Grad School, Research

First course in history of math and other exciting events of 2012

This is what seemed super-exciting to me nearly a year ago.  To be honest, I still think it is exciting (go ahead and call me a nerd :):) )

first posted at

My final year as an undergraduate at U of T was full of exciting academic events. I went to numerous Fields Undergraduate Network events and to a larger conference at Penn State.  One of the highlights of that academic year was the process of applying for graduate programs. It was a challenge to choose a sample of writing that was required for all the graduate applications. I took a course called Writing in Mathematics and wrote an essay on Mobius Transformations which later won the Dean’s Award for Writing.  Unfortunately, a purely mathematical essay would not satisfy the History and Philosophy of Sciences committee. A philosophical perspective was needed. I have never taken a course in philosophy (other than Modern Symbolic Logic described in one of the previous posts), so I was allowed to submit a paper I wrote in one of my pedagogy-related classes in addition to my math essay.  Several months later I was accepted to the History and Philosophy of Science and Technology Graduate program , History of Mathematics doctoral stream at U of T.

The most memorable course of my final year was called History of Mathematics after 1700. There I learned a lot of mathematics that was not taught in my previous math classes. For instance, the Vibrating String Controversy. I also got a chance to read some primary sources written by Euler and Bishop Berkley. An interesting theme that could be traced throughout the course was the absence of ‘revolutions’ in mathematics. A scientific revolution is a phenomenon when an old paradigm is abandoned and replaced by a new one, more suitable to solve problems posed in a certain science. For instance, once upon a time people thought that the Earth is the centre of the entire Universe. Then they learned that it is not true. That is a scientific revolution. We no longer use the knowledge from the previous paradigm and we know that it was wrong. In mathematics we do not have such drastic changes. For instance, we still use Pythagoras Theorem and the papers that were written thousands of years ago are still valid.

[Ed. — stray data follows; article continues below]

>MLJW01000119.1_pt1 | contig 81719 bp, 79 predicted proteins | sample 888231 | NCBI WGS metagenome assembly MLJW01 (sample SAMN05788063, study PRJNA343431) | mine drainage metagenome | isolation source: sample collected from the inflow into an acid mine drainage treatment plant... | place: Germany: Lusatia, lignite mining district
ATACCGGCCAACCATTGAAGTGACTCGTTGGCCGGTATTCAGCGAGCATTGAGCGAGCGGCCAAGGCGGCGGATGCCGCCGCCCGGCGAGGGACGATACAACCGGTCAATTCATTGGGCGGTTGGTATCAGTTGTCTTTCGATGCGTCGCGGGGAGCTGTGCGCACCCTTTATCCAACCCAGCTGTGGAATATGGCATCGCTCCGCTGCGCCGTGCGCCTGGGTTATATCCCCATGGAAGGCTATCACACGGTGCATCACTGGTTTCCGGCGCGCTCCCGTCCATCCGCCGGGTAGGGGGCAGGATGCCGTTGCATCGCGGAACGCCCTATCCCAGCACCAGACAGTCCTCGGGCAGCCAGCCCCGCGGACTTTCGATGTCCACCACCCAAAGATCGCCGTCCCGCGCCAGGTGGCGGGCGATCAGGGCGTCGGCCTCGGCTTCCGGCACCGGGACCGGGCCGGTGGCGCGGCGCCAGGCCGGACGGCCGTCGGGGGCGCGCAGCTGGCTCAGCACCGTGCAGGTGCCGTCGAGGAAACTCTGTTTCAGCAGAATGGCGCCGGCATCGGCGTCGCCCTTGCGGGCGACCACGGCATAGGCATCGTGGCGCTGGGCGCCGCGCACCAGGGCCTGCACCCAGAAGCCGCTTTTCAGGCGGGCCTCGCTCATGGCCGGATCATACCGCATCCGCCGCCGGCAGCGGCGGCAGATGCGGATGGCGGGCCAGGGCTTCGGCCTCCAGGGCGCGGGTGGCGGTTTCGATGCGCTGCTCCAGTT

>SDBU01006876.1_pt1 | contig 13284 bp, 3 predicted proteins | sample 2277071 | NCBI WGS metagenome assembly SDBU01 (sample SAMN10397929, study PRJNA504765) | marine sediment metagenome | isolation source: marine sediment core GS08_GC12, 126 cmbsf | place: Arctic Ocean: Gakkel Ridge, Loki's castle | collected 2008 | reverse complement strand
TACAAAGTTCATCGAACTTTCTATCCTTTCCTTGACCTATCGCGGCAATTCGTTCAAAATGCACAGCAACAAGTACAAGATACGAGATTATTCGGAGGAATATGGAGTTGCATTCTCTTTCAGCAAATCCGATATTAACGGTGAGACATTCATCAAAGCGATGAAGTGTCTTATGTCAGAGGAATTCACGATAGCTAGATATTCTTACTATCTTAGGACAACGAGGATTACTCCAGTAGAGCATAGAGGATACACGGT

2 thoughts on “First course in history of math and other exciting events of 2012”

  1. Hi,
    I’m currently taking this course. How do you recommend studying for this class and some tips on the essay…thanks in advanced


    1. hi there! first of all, thanks for reading my webpage.
      If you are taking this course now, that means that I am your TA! I think that you should always begin studying for the test from reviewing your lecture notes and identifying the topics that were emphasized in lectures. Then go on and read the assigned readings. Pay attention to the topics that were emphasized in lectures. If the readings seem confusing at first, try looking up some unfamiliar terms in Britannica encyclopedia, or McTutor web resource
      For your essay, you need a good strong thesis. I think I might have some office hours before the essay due date. So if you need help with finding a topic, or developing your thesis, it can be discussed there.
      hope that helps.


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